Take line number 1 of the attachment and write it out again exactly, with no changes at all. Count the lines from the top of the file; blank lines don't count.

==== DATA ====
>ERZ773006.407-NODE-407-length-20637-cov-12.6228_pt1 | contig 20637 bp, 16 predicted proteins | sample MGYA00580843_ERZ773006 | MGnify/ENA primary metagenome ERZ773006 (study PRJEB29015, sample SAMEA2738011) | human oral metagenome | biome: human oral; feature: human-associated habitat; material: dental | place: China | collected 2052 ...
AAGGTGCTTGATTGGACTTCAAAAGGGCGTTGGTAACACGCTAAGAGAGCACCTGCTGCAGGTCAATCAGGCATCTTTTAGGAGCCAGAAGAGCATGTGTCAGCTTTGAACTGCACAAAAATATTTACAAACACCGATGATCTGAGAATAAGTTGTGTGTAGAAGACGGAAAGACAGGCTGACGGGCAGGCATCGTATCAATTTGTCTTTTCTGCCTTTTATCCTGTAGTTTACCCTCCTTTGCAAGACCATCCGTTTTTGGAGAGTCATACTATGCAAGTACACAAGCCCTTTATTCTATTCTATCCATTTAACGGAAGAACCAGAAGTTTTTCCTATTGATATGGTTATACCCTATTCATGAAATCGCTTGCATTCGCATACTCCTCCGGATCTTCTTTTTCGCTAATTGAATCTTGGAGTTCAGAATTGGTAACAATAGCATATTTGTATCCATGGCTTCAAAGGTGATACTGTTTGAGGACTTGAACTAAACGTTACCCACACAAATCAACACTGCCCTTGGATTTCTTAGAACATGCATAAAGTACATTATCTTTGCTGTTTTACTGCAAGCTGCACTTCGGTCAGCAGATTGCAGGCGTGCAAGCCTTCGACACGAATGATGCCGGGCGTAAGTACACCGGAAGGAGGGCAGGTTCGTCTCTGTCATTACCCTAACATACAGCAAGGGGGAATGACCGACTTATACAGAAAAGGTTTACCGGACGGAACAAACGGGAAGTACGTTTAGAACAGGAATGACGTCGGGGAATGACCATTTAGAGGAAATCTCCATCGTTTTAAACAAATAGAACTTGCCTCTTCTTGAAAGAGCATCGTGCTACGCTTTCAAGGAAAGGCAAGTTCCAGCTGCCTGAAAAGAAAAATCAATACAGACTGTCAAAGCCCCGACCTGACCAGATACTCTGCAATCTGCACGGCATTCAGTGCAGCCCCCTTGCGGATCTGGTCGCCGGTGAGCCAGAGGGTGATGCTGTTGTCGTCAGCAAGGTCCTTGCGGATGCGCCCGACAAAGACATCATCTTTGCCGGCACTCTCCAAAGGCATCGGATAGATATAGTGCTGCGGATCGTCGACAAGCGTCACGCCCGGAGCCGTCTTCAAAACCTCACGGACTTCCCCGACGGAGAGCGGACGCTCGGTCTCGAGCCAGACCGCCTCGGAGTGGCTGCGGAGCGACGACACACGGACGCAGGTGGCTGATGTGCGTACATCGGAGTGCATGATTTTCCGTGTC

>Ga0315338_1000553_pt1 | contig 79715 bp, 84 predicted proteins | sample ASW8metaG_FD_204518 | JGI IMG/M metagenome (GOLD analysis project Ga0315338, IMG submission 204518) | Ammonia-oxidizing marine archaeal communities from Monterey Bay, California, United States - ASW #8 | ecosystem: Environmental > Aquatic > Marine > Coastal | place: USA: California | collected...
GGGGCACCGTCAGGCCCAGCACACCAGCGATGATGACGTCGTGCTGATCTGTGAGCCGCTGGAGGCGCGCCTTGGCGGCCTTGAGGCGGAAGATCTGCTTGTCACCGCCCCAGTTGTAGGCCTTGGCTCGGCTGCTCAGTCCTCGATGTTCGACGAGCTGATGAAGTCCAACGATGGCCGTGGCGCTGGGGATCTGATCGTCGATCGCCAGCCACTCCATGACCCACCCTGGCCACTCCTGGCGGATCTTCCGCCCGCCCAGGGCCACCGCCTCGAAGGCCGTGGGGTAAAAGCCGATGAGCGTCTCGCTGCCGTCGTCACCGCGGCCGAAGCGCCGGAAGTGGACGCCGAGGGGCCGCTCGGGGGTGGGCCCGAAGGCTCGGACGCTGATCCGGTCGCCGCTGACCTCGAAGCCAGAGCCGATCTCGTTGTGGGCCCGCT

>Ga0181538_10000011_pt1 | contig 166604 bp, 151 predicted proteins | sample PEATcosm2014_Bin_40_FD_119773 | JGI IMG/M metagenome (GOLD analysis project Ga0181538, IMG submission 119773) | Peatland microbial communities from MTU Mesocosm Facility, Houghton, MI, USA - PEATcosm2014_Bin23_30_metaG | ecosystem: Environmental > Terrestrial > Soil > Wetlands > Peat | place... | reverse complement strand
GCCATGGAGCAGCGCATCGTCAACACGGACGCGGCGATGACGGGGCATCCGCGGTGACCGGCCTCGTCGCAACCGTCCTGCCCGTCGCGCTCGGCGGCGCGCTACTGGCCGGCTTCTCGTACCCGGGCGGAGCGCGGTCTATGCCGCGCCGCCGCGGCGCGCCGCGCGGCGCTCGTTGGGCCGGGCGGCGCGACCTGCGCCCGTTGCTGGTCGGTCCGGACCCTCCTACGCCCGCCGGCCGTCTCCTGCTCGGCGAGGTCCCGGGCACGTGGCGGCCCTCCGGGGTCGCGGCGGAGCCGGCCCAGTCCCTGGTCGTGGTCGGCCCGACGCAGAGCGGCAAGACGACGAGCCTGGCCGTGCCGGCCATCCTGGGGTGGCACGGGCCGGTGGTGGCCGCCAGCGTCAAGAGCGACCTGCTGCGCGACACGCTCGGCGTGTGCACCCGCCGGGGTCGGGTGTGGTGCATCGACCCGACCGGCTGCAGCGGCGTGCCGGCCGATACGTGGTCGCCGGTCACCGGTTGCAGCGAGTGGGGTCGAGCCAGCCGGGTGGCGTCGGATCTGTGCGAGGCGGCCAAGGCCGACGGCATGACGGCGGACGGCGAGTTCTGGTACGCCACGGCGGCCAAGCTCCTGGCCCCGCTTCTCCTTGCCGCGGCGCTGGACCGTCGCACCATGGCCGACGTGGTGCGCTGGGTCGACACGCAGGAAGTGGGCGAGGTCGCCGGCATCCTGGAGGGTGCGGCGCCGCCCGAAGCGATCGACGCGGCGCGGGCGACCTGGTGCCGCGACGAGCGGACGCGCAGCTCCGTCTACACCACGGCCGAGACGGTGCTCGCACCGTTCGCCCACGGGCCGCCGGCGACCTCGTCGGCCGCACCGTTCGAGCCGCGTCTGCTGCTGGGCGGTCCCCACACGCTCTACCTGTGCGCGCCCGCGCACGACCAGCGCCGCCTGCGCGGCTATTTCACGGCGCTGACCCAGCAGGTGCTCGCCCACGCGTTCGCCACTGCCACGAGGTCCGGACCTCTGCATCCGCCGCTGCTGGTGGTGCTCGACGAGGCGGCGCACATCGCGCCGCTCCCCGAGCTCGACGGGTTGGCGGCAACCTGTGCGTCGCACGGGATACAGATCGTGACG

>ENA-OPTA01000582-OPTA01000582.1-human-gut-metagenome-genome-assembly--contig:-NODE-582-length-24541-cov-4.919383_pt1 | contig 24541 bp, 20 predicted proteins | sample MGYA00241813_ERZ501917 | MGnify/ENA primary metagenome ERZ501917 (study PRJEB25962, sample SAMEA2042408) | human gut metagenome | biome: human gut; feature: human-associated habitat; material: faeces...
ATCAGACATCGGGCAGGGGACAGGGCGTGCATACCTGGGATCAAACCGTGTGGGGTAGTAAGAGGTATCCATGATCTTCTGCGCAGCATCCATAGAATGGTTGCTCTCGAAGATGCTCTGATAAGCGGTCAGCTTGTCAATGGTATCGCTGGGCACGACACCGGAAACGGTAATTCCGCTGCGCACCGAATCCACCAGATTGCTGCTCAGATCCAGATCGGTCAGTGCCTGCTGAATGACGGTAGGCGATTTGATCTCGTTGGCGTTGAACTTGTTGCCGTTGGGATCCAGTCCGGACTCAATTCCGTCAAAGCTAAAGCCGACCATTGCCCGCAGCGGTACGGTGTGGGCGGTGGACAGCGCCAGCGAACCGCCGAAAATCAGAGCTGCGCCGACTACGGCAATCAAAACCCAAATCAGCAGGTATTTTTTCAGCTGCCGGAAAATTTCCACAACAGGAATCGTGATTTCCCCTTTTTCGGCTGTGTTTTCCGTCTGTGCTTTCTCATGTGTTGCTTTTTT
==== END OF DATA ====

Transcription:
>ERZ773006.407-NODE-407-length-20637-cov-12.6228_pt1 | contig 20637 bp, 16 predicted proteins | sample MGYA00580843_ERZ773006 | MGnify/ENA primary metagenome ERZ773006 (study PRJEB29015, sample SAMEA2738011) | human oral metagenome | biome: human oral; feature: human-associated habitat; material: dental | place: China | collected 2052 ...